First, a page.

Intel reports record chip sales but profits tumble 39 percent

Posted:
in General Discussion edited January 2014
Intel Corp. saw its fourth quarter profits plunge 39 percent amid ongoing restructuring charges and a heated price war with undersized rival AMD.



Still, the world's largest chipmaker managed to beat consensus estimates by a penny and set all-time sales records for both microprocessors and flash memory chips in the process.



The Santa Clara, Calif.-based company said it earned $1.5 billion and 26 cents per share on revenue of $9.7 billion, down from $2.45 billion and 40 cents per share on revenues of $10.2 billion in the same quarter last year.



Gross margin for the quarter came in at 49.6 percent, also down sharply from the 61.8 percent reported in the year-ago quarter.



"Intel?s product and technology leadership yielded a strong fourth quarter with higher selling prices and record unit shipments in the fastest growing segments of the market," said Intel President and chief executive Paul Otellini.



Excluding the effects of share-based compensation, the company said it earned $1.7 billion and per-share earnings of 30 cents.



Intel said its fourth-quarter results reflected a gain from the sale of certain communications and application processor assets to Marvell Technology Group, which was partially offset a related decision to place its Fab 23 facility in Colorado Springs, Colo., up for sale.



Meanwhile, fourth-quarter restructuring charges related to the company's structure and efficiency program were said in line with expectations, decreasing earnings-per-share by approximately 1.5 cents.



For its first fiscal quarter of 2007, Intel said it expects revenue to be between $8.7 billion and $9.3 billion with gross margin 49 percent, "plus or minus a couple of points."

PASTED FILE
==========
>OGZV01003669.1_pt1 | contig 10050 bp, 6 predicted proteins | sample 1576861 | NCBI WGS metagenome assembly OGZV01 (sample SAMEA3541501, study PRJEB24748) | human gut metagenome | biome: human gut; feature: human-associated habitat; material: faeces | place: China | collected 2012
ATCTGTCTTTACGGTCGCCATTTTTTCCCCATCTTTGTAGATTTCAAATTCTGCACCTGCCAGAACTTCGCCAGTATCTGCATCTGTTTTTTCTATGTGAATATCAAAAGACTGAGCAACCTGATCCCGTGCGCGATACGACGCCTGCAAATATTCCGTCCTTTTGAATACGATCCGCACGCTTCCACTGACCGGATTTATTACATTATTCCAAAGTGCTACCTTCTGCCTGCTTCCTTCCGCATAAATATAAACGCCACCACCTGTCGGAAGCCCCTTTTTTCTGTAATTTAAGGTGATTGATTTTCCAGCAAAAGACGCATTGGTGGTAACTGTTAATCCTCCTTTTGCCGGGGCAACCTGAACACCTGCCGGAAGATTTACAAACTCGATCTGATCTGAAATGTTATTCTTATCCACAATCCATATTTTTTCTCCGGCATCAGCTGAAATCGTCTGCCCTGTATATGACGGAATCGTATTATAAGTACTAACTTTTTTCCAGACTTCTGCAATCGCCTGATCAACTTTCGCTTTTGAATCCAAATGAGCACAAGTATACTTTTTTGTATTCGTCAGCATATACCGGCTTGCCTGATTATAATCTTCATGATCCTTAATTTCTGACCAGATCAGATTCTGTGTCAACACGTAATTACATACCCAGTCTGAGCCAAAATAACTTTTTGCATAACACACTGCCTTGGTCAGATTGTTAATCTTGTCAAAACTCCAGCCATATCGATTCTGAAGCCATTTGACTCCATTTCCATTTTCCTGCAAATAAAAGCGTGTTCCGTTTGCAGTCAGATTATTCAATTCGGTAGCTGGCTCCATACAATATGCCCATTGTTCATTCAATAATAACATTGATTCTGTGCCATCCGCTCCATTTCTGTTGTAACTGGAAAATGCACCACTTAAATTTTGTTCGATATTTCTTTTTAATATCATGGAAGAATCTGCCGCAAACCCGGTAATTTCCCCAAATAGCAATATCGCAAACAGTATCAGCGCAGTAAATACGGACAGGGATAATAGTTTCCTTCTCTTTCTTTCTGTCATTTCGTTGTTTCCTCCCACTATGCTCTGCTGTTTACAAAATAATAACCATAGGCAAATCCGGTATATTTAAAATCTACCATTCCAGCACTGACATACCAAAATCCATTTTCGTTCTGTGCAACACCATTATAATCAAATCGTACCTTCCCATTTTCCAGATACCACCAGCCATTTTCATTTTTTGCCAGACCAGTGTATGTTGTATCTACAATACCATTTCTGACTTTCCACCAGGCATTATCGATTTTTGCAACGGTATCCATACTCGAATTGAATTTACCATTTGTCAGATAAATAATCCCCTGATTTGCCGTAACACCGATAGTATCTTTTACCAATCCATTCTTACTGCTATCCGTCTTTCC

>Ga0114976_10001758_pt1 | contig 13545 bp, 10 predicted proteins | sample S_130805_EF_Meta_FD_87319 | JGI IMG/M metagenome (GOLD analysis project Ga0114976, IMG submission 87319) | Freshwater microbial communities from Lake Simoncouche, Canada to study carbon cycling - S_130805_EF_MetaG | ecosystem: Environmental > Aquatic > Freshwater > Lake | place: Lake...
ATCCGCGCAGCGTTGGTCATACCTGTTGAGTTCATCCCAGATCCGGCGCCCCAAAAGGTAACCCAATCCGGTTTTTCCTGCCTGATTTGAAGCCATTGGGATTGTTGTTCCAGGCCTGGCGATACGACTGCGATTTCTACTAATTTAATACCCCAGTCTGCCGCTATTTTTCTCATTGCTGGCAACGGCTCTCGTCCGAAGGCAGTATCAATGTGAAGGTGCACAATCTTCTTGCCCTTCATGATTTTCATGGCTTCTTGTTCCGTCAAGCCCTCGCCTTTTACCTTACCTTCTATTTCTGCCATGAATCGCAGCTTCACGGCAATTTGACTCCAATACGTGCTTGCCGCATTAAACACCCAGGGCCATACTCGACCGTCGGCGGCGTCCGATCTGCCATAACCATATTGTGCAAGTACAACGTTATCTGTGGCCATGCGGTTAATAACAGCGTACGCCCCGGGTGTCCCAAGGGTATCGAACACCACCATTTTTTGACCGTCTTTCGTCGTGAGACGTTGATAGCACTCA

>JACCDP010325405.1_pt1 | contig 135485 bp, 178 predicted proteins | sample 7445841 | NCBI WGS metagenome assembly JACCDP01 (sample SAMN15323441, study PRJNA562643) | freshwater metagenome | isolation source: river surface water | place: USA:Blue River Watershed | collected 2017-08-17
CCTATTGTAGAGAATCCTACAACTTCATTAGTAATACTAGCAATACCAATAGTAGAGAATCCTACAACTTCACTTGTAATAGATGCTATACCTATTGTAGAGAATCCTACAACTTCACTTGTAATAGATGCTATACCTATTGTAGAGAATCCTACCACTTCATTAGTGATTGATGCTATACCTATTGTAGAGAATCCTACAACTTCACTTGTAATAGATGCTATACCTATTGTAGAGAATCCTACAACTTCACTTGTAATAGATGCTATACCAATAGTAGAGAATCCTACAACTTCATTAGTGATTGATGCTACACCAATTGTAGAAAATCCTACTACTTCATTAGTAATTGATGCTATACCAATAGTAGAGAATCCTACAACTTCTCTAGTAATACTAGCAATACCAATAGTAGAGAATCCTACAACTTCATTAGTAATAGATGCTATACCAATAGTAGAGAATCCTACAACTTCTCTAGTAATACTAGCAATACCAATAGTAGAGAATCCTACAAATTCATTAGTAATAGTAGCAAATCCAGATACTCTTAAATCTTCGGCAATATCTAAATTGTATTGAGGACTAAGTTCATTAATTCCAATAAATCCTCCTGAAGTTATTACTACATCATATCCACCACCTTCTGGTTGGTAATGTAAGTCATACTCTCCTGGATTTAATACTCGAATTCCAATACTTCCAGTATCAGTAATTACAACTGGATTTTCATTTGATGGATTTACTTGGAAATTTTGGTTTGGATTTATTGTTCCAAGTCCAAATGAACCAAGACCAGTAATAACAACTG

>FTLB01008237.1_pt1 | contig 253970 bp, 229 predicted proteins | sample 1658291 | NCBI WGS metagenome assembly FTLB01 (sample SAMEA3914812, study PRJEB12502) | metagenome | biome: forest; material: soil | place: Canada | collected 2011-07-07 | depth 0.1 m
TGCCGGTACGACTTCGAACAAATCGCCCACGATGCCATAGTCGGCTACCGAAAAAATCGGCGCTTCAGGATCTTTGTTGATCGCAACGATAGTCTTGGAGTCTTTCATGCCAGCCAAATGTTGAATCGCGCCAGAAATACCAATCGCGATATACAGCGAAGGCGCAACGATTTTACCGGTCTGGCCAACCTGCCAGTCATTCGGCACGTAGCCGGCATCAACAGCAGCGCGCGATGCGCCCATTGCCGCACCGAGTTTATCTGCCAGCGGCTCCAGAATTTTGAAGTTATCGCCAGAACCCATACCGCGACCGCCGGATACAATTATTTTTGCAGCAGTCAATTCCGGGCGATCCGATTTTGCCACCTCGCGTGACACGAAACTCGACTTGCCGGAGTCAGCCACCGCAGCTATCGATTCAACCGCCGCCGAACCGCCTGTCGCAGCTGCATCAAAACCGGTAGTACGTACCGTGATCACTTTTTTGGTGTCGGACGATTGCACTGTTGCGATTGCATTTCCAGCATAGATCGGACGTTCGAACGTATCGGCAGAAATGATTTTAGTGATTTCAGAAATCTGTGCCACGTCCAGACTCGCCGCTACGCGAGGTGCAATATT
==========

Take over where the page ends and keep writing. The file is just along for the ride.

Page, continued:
Shares of the company were trading down nearly 4 percent to $21.42 in after hours trading on the Nasdaq stock market.

Comments

  • Reply 1 of 6
    hmm. If the 'price war' goes on for much longer, we may start seeing quality suffer. Think I read something somewhere about the Core Duo (merom) having nearly as many errata (small errors in the design that system programmers have to compensate for in their code) at launch as the P4 had after 5 years of production.
  • Reply 2 of 6
    kickahakickaha Posts: 8,760member
    Well, unless they were injecting new bugs along the way with the P4, that's pretty good.
  • Reply 3 of 6
    Quote:
    Originally Posted by Kickaha View Post


    Well, unless they were injecting new bugs along the way with the P4, that's pretty good.



    good point.
  • Reply 4 of 6
    Quote:
    Originally Posted by Celemourn View Post


    hmm. If the 'price war' goes on for much longer, we may start seeing quality suffer. Think I read something somewhere about the Core Duo (merom) having nearly as many errata (small errors in the design that system programmers have to compensate for in their code) at launch as the P4 had after 5 years of production.



    :::::... Never post while high, never post while high. ....::::
  • Reply 5 of 6
    Quote:
    Originally Posted by MacsRGood4U View Post


    :::::... Never post while high, never post while high. ....::::



    LMAO ok then.
  • Reply 6 of 6
    melgrossmelgross Posts: 31,743member
    Intel is definitely on the mend.



    But, I found the comment about AMD to be amusing. "undersized" might be a good description, though not in the way intended.



    As they haven't been able to keep up with demand, they could indeed be considered to be "undersized"!
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